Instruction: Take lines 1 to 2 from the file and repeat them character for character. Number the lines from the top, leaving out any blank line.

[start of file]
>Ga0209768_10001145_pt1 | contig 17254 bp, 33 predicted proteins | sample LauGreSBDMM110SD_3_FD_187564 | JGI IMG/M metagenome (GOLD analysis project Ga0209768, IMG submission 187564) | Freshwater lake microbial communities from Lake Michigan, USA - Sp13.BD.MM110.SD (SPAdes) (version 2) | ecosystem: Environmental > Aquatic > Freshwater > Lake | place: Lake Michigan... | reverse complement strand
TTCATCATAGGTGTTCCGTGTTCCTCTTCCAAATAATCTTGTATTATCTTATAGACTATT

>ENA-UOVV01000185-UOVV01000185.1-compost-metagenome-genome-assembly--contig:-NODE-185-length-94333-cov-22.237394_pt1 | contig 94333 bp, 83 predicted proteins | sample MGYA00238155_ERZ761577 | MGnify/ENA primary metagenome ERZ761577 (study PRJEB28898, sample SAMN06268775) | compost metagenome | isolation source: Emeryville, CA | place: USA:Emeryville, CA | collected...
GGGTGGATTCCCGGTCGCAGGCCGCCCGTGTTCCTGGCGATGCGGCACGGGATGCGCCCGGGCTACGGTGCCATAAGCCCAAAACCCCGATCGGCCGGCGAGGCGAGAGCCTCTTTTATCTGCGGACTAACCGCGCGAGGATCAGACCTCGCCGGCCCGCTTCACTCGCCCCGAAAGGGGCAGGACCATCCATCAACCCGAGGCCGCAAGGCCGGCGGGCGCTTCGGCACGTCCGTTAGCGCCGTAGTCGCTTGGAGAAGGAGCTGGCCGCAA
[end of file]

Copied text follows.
>Ga0209768_10001145_pt1 | contig 17254 bp, 33 predicted proteins | sample LauGreSBDMM110SD_3_FD_187564 | JGI IMG/M metagenome (GOLD analysis project Ga0209768, IMG submission 187564) | Freshwater lake microbial communities from Lake Michigan, USA - Sp13.BD.MM110.SD (SPAdes) (version 2) | ecosystem: Environmental > Aquatic > Freshwater > Lake | place: Lake Michigan... | reverse complement strand
TTCATCATAGGTGTTCCGTGTTCCTCTTCCAAATAATCTTGTATTATCTTATAGACTATT